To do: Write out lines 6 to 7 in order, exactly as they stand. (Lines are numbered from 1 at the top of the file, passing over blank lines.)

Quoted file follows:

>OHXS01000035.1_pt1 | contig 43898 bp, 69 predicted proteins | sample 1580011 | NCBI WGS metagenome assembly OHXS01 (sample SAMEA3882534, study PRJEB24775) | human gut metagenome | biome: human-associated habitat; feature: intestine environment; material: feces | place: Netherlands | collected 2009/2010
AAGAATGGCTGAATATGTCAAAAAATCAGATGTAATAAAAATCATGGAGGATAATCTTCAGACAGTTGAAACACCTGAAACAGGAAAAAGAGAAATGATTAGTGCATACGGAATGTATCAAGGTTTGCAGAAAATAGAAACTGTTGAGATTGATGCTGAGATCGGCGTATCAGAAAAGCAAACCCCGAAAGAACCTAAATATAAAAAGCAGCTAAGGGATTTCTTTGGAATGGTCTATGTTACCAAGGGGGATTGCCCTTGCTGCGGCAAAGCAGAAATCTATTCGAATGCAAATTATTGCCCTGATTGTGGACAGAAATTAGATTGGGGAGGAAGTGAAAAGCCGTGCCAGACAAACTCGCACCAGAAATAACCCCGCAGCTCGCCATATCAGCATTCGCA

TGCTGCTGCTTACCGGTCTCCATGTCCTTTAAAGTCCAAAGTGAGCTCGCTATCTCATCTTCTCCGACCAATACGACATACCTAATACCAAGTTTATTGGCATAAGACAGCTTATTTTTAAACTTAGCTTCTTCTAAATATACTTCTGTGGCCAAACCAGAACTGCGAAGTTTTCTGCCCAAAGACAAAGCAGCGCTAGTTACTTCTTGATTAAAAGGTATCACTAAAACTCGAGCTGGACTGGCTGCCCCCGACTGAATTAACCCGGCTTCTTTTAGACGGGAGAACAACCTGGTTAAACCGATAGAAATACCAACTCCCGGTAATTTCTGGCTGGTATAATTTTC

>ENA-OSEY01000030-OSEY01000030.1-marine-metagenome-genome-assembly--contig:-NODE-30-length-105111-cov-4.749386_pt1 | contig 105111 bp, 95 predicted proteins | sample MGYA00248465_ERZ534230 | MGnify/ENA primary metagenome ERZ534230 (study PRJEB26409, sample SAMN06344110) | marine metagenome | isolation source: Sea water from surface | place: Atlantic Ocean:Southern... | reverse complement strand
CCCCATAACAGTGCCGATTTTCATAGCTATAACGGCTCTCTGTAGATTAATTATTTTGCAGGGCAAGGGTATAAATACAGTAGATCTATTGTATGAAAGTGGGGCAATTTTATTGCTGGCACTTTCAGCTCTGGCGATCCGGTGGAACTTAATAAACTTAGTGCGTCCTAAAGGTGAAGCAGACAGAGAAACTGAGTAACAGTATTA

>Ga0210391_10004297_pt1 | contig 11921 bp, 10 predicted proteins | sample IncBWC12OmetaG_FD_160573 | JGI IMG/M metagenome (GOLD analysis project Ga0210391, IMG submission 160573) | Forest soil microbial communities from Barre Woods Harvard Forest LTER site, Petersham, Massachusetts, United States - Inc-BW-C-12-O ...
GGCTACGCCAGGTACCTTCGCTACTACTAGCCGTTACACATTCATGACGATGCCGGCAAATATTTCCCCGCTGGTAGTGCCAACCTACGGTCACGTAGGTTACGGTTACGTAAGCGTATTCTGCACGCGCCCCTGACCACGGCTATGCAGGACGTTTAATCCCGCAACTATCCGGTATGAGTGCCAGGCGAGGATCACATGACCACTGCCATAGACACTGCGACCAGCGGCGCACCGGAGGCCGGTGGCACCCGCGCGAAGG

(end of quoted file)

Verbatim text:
>Ga0210391_10004297_pt1 | contig 11921 bp, 10 predicted proteins | sample IncBWC12OmetaG_FD_160573 | JGI IMG/M metagenome (GOLD analysis project Ga0210391, IMG submission 160573) | Forest soil microbial communities from Barre Woods Harvard Forest LTER site, Petersham, Massachusetts, United States - Inc-BW-C-12-O ...
GGCTACGCCAGGTACCTTCGCTACTACTAGCCGTTACACATTCATGACGATGCCGGCAAATATTTCCCCGCTGGTAGTGCCAACCTACGGTCACGTAGGTTACGGTTACGTAAGCGTATTCTGCACGCGCCCCTGACCACGGCTATGCAGGACGTTTAATCCCGCAACTATCCGGTATGAGTGCCAGGCGAGGATCACATGACCACTGCCATAGACACTGCGACCAGCGGCGCACCGGAGGCCGGTGGCACCCGCGCGAAGG